Boycotting businesses doesn't seem to be a good idea to me. The problem is there is no real black and white rules out there of when a SSN is required and when it is not. So it's a guessing game for most people. It's just hard to know when they need it for legit purposes or not, and the thought of asking, of actually questioning their business pracitces makes me pause becasue it involves confrontation, and most people do not enjoy engaging in confrontation as consumers.

Posted by: CyanSquirrel | November 13, 2006 11:49 AM


Who are those brick and mortars? Maybe the rest of us can help by boycotting them.


Posted by: Steve | November 13, 2006 11:59 AM

I'm finding that more & more businesses also want your driver license #. I just say I'll let you see the picture but will not allow them to copy # which they try to pass off as a security thing. If they insist I just say I'll skip this transaction. I do the same with SS#. They cave but if they don't my money is good elsewhere.

Posted by: Claire | November 13, 2006 12:13 PM

Two questions: Are banks authorized (using your SS#) to do a "soft hit" credit check on any new customer? And, if they are, are they required to tell you or show you that they're going to do that?

Posted by: Carole | November 13, 2006 1:23 PM

Home depot wanted my SSN for a credit card application. I refused. They refused to send it in. "fine, I said. I'll go to Lowes.... "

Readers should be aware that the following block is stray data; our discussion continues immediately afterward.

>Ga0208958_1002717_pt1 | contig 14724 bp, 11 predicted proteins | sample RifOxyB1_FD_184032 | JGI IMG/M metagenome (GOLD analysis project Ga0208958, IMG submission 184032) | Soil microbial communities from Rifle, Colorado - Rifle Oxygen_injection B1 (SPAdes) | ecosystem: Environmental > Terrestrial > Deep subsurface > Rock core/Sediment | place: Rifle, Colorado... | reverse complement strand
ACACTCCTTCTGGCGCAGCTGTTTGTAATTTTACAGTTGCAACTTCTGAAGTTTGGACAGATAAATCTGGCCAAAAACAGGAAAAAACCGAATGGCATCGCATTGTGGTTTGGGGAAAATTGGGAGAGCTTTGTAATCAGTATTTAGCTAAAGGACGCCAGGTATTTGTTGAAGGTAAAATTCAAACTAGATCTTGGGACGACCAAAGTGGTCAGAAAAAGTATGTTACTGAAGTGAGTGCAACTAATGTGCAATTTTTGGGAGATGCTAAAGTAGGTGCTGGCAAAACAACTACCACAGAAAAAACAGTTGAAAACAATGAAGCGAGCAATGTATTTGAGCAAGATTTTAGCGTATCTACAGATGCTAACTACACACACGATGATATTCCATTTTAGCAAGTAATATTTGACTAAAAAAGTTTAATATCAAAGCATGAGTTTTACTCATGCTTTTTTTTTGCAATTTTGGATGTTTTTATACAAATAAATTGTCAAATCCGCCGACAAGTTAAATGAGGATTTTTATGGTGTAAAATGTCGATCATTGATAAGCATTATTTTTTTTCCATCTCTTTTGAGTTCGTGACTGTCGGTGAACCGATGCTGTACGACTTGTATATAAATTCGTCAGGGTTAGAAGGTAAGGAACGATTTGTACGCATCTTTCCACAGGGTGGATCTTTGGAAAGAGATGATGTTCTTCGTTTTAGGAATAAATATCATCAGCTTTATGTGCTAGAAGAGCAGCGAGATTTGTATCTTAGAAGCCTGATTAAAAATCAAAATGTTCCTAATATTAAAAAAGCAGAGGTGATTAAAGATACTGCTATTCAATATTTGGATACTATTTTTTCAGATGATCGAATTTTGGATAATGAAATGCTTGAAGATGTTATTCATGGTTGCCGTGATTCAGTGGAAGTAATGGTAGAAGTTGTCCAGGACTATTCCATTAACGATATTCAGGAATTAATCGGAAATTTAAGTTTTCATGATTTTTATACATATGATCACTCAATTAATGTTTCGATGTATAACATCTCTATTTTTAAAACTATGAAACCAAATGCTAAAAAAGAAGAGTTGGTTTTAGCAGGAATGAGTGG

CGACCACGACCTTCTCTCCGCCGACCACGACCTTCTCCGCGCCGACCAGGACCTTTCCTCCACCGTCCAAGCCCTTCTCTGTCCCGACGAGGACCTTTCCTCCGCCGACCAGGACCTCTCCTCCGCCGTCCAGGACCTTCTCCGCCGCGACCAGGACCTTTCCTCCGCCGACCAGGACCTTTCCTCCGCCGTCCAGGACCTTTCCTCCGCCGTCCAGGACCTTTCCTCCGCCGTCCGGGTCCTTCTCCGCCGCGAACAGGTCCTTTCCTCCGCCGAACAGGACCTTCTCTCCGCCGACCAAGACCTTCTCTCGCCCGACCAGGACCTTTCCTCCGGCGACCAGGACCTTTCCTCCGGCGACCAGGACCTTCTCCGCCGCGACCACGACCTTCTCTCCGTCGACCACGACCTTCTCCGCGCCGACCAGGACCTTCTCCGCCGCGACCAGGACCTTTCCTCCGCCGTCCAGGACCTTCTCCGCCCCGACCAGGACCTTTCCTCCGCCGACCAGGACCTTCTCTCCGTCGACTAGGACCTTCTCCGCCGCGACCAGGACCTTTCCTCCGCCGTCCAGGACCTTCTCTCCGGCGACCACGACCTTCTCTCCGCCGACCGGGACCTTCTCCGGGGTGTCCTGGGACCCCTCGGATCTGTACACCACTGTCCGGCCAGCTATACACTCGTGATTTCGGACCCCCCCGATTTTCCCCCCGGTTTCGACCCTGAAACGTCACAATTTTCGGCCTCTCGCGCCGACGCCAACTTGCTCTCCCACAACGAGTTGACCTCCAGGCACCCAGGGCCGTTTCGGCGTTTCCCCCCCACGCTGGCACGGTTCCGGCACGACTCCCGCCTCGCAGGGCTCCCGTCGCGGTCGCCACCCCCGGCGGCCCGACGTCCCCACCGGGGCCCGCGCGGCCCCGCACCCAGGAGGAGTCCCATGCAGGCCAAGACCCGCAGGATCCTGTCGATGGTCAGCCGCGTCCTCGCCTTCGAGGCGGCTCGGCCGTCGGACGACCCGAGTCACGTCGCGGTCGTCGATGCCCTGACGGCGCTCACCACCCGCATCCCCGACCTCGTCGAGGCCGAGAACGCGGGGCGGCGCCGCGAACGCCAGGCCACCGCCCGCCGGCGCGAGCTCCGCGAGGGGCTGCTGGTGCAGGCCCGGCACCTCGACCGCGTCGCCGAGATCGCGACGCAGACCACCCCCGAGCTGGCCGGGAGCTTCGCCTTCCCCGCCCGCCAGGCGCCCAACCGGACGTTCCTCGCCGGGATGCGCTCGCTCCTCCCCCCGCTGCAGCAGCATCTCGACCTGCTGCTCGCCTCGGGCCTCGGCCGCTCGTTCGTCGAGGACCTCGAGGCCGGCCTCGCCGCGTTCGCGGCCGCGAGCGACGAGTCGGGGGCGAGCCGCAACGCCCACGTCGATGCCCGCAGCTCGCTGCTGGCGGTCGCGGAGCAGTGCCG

They sent it in.

The other thing I can't understand is the outright personal information on warranty cards. They want to know how many kids you have and how much you make etc..

I never fill it out. Even though they say it's for the warranty. It's not.

I say boycott the businesses. and never give out any personal info. They only need it to send you junk and sell to telemarketers. Fight back!!!

Posted by: tom | November 13, 2006 1:30 PM

Asking for your SSN for a credit card app (store or otherwise) IS a legitimate request. That's precisely what the number is for .. checking credit!

You're not just asking Home Depot to sell you a piece of lumber .. you're asking them to extend credit for you and trust that you'll pay.

Posted by: that's legit | November 13, 2006 2:00 PM

1) It's against the law in the state of Maryland for a business to ask for your telephone number when you are using a credit card. The presumption is that the credit card issuer already has that information and the retail establishment has no legitimate reason to ask for it. We won that privacy issue about 20 years ago. Unfortunately in today's world there are too many "required" fields when buying on-line. Maybe we need a federal law prohibiting telephone number and email address as required fields when purchasing on-line!
2) A long ago Congress is pretty much to blame for the current SSN problem. It used to be that your SSN card specifically stated that the number could NOT be used for identification purposes. Why not lobby Congress to fix that?

Posted by: eleatic | November 13, 2006 3:14 PM

Most, if not all, merchants who ask for your SSN are not entitled to it. Lie to them. They need nine digits? Give them nine digits. It's not worth the effort necessary to argue with the minimum-wage clerks you encounter - just give them nine digits and let them fill out their forms.

If I'm feeling especially nasty, I give them my ex-wife's SSN.

Phone number? They don't need to call me and I don't need to be called by them. Give them the number of the reference desk at the local library, or mortuary, or pest control service.

Keep your privacy and your identity and have fun at the same time.

Posted by: Schuyler DuQuesne | November 13, 2006 3:24 PM